And it includes this definition of public areas that would be “unsuitable” for camping:
“Unsuitable location” means a public space that has a specific public use that is substantially impeded as a result of an outdoor living space in that location. Improved areas of City parks, including restored natural areas or natural areas actively undergoing restoration, and public sidewalks in front of houses and dwelling units are per se unsuitable. Sidewalks in commercial areas are prohibited to sitting and lying during certain hours under SMC 15.48.040.
“Specific public use” is defined, in turn, as “lawful, appropriate use that benefits, assists, or is enjoyed by members of the public more than incidentally and occasionally.”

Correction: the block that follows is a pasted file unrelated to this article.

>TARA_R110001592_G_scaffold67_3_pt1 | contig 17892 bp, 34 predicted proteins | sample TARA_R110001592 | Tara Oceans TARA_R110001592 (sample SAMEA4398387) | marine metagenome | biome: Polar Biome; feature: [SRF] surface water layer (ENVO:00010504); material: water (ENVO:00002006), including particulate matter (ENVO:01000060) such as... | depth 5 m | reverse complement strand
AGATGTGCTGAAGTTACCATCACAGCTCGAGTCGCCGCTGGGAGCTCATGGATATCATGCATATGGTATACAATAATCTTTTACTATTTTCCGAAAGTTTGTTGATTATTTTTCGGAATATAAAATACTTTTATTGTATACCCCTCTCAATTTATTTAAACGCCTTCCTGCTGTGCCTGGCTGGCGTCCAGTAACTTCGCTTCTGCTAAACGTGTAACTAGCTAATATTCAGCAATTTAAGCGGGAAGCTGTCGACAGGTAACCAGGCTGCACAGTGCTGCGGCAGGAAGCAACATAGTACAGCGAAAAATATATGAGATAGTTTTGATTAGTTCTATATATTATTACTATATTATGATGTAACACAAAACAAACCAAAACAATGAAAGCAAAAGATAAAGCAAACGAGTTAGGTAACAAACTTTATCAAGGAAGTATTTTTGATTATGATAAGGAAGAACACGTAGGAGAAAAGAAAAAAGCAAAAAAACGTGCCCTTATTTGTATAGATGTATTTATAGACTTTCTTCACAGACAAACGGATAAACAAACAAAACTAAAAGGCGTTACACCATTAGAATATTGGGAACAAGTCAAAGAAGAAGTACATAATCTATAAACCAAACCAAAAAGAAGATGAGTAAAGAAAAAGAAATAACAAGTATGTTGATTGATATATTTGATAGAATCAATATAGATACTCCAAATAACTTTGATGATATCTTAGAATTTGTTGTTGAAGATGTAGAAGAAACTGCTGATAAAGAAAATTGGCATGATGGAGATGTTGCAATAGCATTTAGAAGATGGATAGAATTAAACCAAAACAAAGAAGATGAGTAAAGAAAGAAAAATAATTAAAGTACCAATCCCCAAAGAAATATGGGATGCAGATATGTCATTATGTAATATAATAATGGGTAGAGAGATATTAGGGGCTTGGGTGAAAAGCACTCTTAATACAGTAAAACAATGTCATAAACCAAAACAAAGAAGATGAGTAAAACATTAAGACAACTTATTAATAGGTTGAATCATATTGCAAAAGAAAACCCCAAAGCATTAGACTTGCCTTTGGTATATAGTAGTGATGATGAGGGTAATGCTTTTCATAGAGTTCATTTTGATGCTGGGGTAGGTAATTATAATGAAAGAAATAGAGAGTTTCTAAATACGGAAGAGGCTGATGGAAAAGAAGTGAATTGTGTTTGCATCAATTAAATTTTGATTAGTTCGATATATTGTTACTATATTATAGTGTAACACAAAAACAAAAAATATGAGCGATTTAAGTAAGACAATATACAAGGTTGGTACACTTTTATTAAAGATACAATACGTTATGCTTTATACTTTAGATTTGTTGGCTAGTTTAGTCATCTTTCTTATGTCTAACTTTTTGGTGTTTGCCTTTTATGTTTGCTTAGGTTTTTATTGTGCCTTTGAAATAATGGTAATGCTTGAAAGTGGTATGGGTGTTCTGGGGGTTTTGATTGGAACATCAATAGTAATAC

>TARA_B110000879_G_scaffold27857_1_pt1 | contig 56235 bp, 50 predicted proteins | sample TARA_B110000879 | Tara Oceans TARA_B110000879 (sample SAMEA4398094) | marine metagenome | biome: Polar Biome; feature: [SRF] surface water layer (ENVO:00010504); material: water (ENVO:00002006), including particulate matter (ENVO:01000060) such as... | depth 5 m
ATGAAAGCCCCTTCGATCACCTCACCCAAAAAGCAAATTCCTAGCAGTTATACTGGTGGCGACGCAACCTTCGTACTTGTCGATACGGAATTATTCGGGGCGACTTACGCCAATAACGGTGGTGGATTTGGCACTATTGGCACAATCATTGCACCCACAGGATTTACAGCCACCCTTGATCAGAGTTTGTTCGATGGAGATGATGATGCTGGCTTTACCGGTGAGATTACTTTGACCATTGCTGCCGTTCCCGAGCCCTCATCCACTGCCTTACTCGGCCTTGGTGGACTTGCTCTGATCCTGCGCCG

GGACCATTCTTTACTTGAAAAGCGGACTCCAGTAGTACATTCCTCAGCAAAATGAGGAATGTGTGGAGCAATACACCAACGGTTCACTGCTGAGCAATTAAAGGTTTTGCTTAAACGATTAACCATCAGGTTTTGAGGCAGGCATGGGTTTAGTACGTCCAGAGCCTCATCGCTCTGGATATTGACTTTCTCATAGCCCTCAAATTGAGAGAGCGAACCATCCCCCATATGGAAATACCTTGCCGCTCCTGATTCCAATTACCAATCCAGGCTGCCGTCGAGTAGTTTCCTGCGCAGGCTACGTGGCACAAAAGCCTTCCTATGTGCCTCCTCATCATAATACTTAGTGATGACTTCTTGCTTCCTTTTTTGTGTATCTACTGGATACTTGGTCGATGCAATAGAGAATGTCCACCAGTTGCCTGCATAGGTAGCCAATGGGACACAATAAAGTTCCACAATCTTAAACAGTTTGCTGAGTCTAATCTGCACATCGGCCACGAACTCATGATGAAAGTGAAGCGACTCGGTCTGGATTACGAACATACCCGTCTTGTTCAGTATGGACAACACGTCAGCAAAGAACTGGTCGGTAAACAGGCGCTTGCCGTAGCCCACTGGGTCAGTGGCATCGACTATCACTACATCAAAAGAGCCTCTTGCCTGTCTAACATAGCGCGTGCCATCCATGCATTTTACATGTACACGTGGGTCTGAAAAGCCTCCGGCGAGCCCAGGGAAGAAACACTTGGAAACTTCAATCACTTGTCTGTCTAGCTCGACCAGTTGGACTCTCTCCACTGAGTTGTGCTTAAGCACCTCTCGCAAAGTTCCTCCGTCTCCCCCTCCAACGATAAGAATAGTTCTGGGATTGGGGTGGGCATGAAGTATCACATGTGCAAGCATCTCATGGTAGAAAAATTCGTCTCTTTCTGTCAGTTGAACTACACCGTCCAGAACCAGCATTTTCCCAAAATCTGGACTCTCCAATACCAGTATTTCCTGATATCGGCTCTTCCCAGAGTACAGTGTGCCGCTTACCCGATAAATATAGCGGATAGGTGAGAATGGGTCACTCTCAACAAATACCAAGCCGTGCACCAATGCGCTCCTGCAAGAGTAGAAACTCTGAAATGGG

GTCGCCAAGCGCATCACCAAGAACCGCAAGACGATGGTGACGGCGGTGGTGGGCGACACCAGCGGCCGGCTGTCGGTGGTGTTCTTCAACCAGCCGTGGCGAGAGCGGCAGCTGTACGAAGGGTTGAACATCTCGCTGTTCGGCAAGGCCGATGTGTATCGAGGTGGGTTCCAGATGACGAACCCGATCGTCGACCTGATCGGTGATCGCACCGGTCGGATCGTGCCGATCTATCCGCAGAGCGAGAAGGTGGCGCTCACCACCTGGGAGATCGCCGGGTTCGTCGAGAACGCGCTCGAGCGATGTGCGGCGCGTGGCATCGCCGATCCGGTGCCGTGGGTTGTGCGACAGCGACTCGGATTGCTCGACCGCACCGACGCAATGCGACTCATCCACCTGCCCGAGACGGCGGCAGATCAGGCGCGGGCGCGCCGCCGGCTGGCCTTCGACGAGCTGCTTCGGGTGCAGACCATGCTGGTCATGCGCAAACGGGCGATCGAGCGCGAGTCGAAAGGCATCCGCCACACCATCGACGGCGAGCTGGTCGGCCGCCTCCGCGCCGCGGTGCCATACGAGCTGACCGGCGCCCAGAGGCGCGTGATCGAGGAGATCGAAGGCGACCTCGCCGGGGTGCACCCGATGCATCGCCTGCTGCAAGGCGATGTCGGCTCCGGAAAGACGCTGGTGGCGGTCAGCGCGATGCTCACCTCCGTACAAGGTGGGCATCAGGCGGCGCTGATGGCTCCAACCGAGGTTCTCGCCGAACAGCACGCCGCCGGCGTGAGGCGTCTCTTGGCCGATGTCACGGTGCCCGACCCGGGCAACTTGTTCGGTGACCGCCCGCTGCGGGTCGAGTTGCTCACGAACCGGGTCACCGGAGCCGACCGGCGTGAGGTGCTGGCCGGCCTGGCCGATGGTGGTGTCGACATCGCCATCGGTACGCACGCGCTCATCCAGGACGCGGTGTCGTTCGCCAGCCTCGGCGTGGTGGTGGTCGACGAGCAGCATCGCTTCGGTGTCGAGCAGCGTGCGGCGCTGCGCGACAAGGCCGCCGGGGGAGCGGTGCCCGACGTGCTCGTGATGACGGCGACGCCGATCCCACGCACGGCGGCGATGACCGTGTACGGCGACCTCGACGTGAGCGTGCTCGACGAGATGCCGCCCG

So, that all said, two maps are in circulation related to this. Note that since this is all evolving, they are not definitive “here’s where camping would be allowed” maps – and note that the park map shows parks that have what, under the definition above, could be considered “unimproved” areas; while Lincoln Park is entirely shaded in, for example, the “unsuitable” definition above would seem to rule out camping in much of its space. Here’s the citywide map of parks and greenbelts that have some “unimproved” areas (click it for a full-size PDF version):
If it’s determined that campers should be moved, the proposal includes a long list of rules regarding notification, proof of it, what has to be offered in terms of services/shelter – you can read the current proposal for rules starting on page 5 of the current draft legislation.
Also worth noting: This would be followed, under a proposed change in the legislation this week, by a followup process to determine where vehicle camping would be allowed: